Looks pretty simple, right? This configuration for the share “private” gives read/write access to the directory and excludes guest access. Let’s try it out and confirm it really works. In order to see what our SMB server does, we manually start the smbd daemon in the foreground. After the service has completed startup, I startup my Windows machine (name: DESKTOP-LJJD0FM, user: sh), navigate to the network tab and open the host the Samba service is running on. We are immediately greeted with the error message “The user name or password is incorrect.":

But why is that? We did not provide any credentials and Windows did not ask us about any credentials! Let’s check the logs to find out what actually happened:

First there seems to be some kind of protocol negotiation in which the client and server agree on SMB2. Some lines further down we see a login attempt with the username (sh) and device name of the windows machine (DESKTOP-LJJD0FM). Aha! Windows apparently sneakily tries to authenticate against the SMB server without us noticing. It seems to use the computer name and the current username to try and login. Even further down in the log, we can see the result of this sneaky default authentication. As expected the authentication fails because a user called sh cannot login into our SMB share since we only registered peter as a user using smbpasswd.

If no credentials are saved for a SMB host, Windows tries to log into the SMB share with the credentials of the current Windows user. This results in the “The user name or password is incorrect.” error message.

After entering the correct credentials for our previously-registered user peter, we are able to login and are able to access the private share. There is one more problem tho: When we create new files in Windows, they have the execute bit set. We can prevent this by excluding the execute bit in the create mask:

/etc/samba/smb.conf

[global]
# prevent files from getting a executable bit on creation


That’s it! This is a pretty minimal configuration for sharing your files with authenticated users via SMB! We succeeded in setting up a private share using a minimal configuration with a total of 5 settings. I’d call that a success. If you encounter problems, please check the Windows Configuration section below.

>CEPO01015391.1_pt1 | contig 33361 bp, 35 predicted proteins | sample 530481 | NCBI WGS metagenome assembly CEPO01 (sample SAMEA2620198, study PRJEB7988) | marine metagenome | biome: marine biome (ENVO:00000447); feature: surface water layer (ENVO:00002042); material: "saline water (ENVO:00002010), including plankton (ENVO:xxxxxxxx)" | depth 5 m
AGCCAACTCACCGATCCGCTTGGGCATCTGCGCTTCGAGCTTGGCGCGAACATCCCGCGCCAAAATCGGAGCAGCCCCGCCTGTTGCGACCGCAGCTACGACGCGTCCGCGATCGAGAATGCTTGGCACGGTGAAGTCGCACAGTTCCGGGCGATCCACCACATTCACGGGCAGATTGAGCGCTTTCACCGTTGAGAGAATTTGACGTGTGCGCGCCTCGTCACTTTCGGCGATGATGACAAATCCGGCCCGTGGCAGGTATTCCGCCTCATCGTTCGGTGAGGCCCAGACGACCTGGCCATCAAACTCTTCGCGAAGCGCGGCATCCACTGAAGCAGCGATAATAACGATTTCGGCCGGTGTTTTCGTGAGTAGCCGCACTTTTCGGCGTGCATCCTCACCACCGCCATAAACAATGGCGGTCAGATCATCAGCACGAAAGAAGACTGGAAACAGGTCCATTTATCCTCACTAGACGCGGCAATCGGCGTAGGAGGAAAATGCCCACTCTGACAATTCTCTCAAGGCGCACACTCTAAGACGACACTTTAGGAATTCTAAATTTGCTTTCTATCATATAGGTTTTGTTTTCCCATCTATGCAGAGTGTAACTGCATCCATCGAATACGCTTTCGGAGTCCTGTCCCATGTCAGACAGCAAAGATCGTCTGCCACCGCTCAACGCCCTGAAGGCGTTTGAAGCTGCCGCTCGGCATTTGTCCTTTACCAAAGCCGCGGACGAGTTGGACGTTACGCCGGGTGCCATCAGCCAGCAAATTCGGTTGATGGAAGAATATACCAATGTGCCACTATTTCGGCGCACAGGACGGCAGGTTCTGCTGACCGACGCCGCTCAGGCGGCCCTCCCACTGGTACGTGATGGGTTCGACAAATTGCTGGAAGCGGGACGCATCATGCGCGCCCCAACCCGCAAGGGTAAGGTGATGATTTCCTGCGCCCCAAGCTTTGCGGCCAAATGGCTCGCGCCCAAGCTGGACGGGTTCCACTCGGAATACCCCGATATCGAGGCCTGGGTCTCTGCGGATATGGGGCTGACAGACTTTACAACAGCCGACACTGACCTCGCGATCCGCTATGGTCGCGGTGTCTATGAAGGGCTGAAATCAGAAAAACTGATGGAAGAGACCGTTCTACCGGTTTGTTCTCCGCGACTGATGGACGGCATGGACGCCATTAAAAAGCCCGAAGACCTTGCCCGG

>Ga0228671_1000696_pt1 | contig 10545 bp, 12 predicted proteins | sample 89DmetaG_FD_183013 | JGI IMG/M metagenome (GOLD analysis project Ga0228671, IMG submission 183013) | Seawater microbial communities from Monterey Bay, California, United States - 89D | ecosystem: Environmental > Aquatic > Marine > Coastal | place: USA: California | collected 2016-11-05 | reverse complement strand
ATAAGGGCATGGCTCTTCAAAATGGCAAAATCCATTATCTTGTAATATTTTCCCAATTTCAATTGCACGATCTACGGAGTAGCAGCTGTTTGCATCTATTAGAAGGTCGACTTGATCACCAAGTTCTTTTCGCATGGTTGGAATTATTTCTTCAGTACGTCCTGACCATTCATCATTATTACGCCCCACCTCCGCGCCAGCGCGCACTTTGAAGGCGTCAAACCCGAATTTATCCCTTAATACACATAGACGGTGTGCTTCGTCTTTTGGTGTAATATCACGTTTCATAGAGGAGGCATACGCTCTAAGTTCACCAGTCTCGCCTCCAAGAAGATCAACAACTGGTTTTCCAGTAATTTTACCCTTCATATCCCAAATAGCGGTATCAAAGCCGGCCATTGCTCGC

## Scenario 2: Public Guest Share

In our second scenario our goal is to create a SMB share in our local network that does not require any authentication and grants all users read and write access. This configuration supports the use-case of having multiple (trusted) users in your local network drop off some files on your computer. You might wonder why I dedicate a whole section to this scenario when it sounds to be a lot easier than setting up an authenticated share. There are several caveats you need to be aware of when setting up a public guest share, which I am going to describe in this section.

First of all we have to clarify the term guest. For a Samba server (with security = USER) a guest is a UNIX user account that is used for unprivileged access to shares, if the permissions and settings allow it. By default Samba uses the nobody UNIX user for the guest account (see man pages guest account (G)). Confirm that the user exists, or explicitly use another UNIX user:

Neat, the default nobody user already exists for me, therefore people accessing the SMB share as a guest will be able to use the permissions of the nobody user. As described in scenario 1, in order for users to be able to access files via the SMB share, the respective files must be accessible by the UNIX user that is used for the specific share by Samba. In our case this means that we need to grant our guest user - nobody - access to the files that SMB guest user is allowed to access.